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Drivers of Car Ownership in a Car-Oriented City: A Mixed-Method Study

Jukka Heinonen (), Michał Czepkiewicz (), Áróra Árnadóttir () and Juudit Ottelin ()
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Jukka Heinonen: Faculty of Civil and Environmental Engineering, University of Iceland, 107 Reykjavik, Iceland
Michał Czepkiewicz: Faculty of Civil and Environmental Engineering, University of Iceland, 107 Reykjavik, Iceland
Áróra Árnadóttir: Faculty of Civil and Environmental Engineering, University of Iceland, 107 Reykjavik, Iceland
Juudit Ottelin: Department of Built Environment, Aalto University, 00076 Aalto, Finland

Sustainability, 2021, vol. 13, issue 2, 1-26

Abstract: This paper presents a mixed-method analysis of car ownership in Reykjavik, Iceland, a location with a high motorization level and deeply rooted car culture. We utilize qualitative interviews to understand vehicle possession reasons and elaborate the study with statistical analysis using a softGIS survey dataset with characteristics of the respondents and their residential location. We focus on adults aged 25 to 40, who are suggested to be less car-oriented than older generations. We also describe the historic development of Reykjavik’s car culture to give a perspective for the findings. We show that even among the studied age group, car ownership is still seen as a social norm, with few even seeing it possible to live without a car, and the public transport system is seen as giving a poverty stigma. However, we still find an increasing share of car-free households towards the city center. Still, the built environment impact is limited to the city center, which has a higher proportion of small adult-only households residing in shared apartments than other areas. Moreover, there seems to be a three-fold connection between having a child, acquiring a car (if not already possessed), and choosing a suburban residential location. Some indications of residential self-selection related to car ownership were found, but pro-car attitudes and residential location independently influenced car ownership. This study helps to understand the reasons for high car dominance and supports designing policies to reduce car-dependency, not just in Reykjavik but also elsewhere.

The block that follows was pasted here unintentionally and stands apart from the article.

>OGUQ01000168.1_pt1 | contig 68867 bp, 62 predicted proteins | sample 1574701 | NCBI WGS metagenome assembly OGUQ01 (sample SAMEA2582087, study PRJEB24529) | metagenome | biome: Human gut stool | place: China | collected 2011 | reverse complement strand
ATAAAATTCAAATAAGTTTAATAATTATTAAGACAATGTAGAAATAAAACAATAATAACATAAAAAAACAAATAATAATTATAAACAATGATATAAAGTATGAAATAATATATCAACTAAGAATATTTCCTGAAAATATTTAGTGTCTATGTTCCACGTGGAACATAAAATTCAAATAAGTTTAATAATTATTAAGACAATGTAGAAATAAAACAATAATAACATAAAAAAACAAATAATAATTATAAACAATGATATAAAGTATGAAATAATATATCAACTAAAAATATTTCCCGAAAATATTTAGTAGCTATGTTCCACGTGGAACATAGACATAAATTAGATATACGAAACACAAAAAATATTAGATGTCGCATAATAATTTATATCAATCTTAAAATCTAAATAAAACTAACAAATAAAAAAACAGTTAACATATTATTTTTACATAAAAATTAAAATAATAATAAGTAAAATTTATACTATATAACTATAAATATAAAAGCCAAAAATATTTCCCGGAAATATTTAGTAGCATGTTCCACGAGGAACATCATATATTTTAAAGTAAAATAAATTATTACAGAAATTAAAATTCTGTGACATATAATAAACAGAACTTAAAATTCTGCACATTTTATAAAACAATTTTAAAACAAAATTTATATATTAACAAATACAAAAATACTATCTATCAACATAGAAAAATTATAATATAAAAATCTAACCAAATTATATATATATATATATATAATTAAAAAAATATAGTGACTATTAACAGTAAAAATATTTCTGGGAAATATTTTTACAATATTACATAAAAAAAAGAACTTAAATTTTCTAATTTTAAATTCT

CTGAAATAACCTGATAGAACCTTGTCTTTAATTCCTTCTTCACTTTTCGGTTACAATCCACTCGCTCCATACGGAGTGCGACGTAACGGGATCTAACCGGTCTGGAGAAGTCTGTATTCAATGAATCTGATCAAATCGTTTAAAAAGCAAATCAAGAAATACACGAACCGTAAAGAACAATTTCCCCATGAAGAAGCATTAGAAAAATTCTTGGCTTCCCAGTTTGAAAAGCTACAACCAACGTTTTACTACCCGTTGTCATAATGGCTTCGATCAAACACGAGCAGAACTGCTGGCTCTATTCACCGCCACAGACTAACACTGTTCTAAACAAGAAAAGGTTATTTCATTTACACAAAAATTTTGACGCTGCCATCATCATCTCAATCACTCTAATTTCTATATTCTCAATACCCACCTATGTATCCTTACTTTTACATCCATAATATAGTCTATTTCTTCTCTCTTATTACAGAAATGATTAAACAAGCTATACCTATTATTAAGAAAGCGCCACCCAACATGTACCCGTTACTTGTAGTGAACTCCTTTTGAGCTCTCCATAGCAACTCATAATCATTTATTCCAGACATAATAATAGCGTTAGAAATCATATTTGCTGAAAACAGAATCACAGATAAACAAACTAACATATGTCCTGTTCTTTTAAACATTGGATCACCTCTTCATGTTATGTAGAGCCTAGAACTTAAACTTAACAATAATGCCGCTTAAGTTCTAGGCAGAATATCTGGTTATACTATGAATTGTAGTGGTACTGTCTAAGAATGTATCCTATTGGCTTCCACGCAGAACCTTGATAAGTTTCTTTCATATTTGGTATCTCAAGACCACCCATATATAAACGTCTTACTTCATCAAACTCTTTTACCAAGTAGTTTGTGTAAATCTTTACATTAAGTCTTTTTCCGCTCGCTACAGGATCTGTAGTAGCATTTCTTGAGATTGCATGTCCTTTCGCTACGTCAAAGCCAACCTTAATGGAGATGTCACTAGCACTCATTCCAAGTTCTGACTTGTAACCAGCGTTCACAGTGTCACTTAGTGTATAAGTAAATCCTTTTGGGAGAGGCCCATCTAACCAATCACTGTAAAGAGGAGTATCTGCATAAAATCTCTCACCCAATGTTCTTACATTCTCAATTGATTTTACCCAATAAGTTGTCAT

Keywords: car ownership; car-oriented mobility culture; transit-oriented development (TOD); built environment; residential self-selection; mixed-method study (search for similar items in EconPapers)
JEL-codes: O13 Q Q0 Q2 Q3 Q5 Q56 (search for similar items in EconPapers)
Date: 2021
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